The various features and advantages of the invention are thought to be clear from the foregoing description. Various other features and advantages not specifically enumerated will undoubtedly occur to those versed in the art, as likewise Will many variations and modifications of the preferred embodiment illustrated, all of which may be achieved without departing from the spirit and scope of the invention as deiined by the following claims.

What is claimed is:

1. A method of substituting one ferrouid solvent for another ferrouid solvent in a ferrofluid consisting essentially of suspended magnetic particles, a polar surfactant and a non-polar ferrofluid solvent comprising the steps of z (a) introducing a polar flocculation agent into the ferrofluid causing theiparticles with adsorbed surfactant to occulate and settle out of suspension;

(b) separating the original ferrofluid solvent and flocculation agent from the particles with adsorbed surfactant; and

(c) dispersing said occulated particles in another nonpolar ferrofluid solvent.

2. A method as defined in claim 1 in which the surfactant is a long chain molecule having a chain length of at least eight carbon atoms having a polar end group and a non-polar tail, said ferrofluid solvent is a non-polar organic fluid and said flocculating agent is a polar organic fluid soluble in the ferrofluid solvent.

3. A method as defined in claim 1 in which the surfactant is a member of the class consisting of carboxylic acids and their metallic salts, amines, succinic acid derivatives, condensation product of an amino ester of a fatty acid, said ferrouid solvent is a member of the class consisting of aliphatic hydrocarbons, halogenated aliphatic hydrocarbons and aromatic hydrocarbons, and said flocculating agent is a member of the class consisting of acetone, ethyl alcohol, dioxane, ethyl acetate and acetone.

4. A method of substituting one ferrouid solvent for another ferrofluid solvent in a ferroiluid consisting essentially of magnetic particles a surfactant adsorbed on said 6 particles and a non-polar ferrofluid solvent comprising the fluid solvent is an aromatic hydrocarbon and the occusteps of: lating agent is polystyrene.

(a) introducing a flocculating agent which is a miscible polymer particle linking agent having a 4molecular References Cited chain length at least twice the diameter of the mag- 5 UNITED STATES PATENTS netlc particles mto the ferrouid and occulatlng sald 2 590 997 4/ 1952 Mitchell 252-326 partlcles causmg said partlcles to settle out of suspension; 3,290,252 12/ 1966 Larsen 252-6254 (b) separating the ferrofluid solvent and polymer link- FOREIGN PATENTS ing agent from the particles with adsorbed surfactant; 10 974 627 11/1964 Great Britain and (c) dispersing said flocculated particles in another non- TOBIAS E LEVOW, Primary Examiner polar ferrouid solvent. 5. A method as defined in claim 4 in which the ferro- I' COOPER Assistant Exammer fluid solvent is an aliphatic hydrocarbon and the tioc- 15 U S C1 XR culating agent is selected from the group consisting of polyisobutylene and dimethyl siloxane. 252-6251, 62,56, 309, 327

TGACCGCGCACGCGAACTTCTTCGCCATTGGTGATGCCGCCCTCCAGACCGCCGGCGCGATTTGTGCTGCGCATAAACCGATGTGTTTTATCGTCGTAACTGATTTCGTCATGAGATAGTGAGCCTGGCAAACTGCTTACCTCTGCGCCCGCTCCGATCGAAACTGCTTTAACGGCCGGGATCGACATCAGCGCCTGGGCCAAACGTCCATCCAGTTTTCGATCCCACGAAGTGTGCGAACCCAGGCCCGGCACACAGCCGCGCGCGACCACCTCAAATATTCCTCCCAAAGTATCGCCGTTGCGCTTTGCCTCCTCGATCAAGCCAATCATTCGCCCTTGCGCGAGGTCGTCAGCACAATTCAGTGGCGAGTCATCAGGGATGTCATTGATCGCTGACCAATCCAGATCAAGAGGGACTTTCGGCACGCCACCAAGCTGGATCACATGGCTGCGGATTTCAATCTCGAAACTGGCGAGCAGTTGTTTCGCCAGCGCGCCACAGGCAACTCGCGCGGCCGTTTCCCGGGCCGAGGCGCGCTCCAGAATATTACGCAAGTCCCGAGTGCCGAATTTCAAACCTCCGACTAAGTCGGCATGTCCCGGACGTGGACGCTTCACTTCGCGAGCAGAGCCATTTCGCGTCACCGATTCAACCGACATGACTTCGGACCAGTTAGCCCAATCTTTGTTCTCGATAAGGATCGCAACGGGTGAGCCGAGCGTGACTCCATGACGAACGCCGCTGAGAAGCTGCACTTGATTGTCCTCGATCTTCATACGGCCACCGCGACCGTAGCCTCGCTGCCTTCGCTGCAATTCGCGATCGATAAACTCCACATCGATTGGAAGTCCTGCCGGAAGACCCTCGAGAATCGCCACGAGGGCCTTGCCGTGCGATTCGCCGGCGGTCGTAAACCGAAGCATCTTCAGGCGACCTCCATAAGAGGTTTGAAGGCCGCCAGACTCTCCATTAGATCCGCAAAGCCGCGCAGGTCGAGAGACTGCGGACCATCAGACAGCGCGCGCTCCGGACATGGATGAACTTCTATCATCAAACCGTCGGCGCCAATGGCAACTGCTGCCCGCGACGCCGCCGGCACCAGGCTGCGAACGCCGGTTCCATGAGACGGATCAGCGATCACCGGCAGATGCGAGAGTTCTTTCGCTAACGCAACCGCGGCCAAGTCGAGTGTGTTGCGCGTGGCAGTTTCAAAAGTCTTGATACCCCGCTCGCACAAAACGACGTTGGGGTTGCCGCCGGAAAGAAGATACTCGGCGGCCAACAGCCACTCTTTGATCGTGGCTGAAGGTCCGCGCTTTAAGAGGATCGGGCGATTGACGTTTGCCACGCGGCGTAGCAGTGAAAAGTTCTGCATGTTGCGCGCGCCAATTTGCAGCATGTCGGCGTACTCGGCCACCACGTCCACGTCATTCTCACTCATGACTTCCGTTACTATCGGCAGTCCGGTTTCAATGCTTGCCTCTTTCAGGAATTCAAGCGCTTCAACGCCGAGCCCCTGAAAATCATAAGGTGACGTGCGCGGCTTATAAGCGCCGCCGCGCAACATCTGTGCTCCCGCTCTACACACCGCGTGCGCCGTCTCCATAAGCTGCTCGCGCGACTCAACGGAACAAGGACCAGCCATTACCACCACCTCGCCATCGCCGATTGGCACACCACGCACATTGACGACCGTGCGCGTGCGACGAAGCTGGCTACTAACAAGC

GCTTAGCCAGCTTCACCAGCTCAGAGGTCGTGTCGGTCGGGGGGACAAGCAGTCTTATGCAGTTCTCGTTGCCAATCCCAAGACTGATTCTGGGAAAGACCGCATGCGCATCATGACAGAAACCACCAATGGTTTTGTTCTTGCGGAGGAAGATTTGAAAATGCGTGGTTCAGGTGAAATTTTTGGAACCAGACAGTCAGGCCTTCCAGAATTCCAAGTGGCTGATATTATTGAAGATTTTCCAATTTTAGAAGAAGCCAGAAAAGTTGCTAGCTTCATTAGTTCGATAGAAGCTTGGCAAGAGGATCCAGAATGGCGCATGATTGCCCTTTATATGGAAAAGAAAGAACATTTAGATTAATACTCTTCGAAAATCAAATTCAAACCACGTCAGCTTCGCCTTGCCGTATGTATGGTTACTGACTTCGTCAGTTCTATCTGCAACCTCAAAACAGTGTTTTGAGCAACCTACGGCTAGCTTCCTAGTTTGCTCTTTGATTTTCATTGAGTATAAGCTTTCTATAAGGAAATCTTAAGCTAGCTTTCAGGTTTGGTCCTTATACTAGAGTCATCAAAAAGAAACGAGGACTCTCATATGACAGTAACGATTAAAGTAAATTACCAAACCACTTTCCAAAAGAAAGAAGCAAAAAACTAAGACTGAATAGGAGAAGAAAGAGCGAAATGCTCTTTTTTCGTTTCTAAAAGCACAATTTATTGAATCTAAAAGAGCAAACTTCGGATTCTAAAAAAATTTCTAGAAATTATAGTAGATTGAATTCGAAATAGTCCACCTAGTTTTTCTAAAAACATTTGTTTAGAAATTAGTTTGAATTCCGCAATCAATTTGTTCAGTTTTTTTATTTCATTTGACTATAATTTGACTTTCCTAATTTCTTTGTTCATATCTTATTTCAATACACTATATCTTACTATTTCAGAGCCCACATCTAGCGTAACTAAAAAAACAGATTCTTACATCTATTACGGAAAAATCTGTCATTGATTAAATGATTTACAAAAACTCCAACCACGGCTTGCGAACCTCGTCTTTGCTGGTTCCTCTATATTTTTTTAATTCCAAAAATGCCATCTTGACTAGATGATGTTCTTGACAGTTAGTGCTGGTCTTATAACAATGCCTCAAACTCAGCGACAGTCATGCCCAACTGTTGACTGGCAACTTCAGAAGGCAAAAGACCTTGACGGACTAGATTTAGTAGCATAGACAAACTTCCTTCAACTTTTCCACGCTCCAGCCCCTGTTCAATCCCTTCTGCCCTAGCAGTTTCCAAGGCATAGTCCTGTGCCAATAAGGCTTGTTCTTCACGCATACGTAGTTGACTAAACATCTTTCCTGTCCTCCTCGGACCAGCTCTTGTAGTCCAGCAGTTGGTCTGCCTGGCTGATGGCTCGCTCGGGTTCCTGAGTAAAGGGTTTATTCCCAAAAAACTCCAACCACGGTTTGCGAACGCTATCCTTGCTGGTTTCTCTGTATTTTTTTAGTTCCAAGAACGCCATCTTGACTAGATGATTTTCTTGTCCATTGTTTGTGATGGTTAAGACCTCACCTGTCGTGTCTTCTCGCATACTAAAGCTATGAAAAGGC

6, A method as dened in claim 4 in which the ferro- Patent No. 3 531: 413 Dated September Z9, 1970 Inventor(s) Ronald E. Rosenweg It is certified that error appears in the above-identified patent and that said Letters Patent are hereby corrected as shown below:

Column l, line 48, for "(FE O read{Fe O4) Column Z, line l5, after "ferroflud'read"solven Column 3, line 8, for "now" read not; Column 3, line 39, after "thickness" omitas; Column 3, line 57, after "that" omit--the.

SIGNED AND (l5-LED DEC im tSEAL) Attest:

M Flethg Ir- Eo y l :'i p nl L! OEE @omissionsor PatentaJ

US3531413A 1967-09-22 1967-09-22 Method of substituting one ferrofluid solvent for another Expired - Lifetime US3531413A (en)

Priority Applications (1)

Application Number Priority Date Filing Date Title
US66993867 true 1967-09-22 1967-09-22

Publications (1)

Publication Number Publication Date
US3531413A true US3531413A (en) 1970-09-29

Family

ID=24688351

Family Applications (1)

Application Number Title Priority Date Filing Date
US3531413A Expired - Lifetime US3531413A (en) 1967-09-22 1967-09-22 Method of substituting one ferrofluid solvent for another

Country Status (1)

Country Link
US (1) US3531413A (en)

Cited By (43)

* Cited by examiner, † Cited by third party
Publication number Priority date Publication date Assignee Title
US3635819A (en) * 1970-06-15 1972-01-18 Avco Corp Process for cleaning up oil spills
US3764540A (en) * 1971-05-28 1973-10-09 Us Interior Magnetofluids and their manufacture
US3855137A (en) * 1972-03-03 1974-12-17 Exxon Research Engineering Co Hydrocarbon gels
US3917538A (en) * 1973-01-17 1975-11-04 Ferrofluidics Corp Ferrofluid compositions and process of making same
DE2529053A1 (en) * 1974-08-23 1976-03-04 Ibm magnetic ink
US3951785A (en) * 1975-01-29 1976-04-20 Avco Corporation Classification by ferrofluid density separation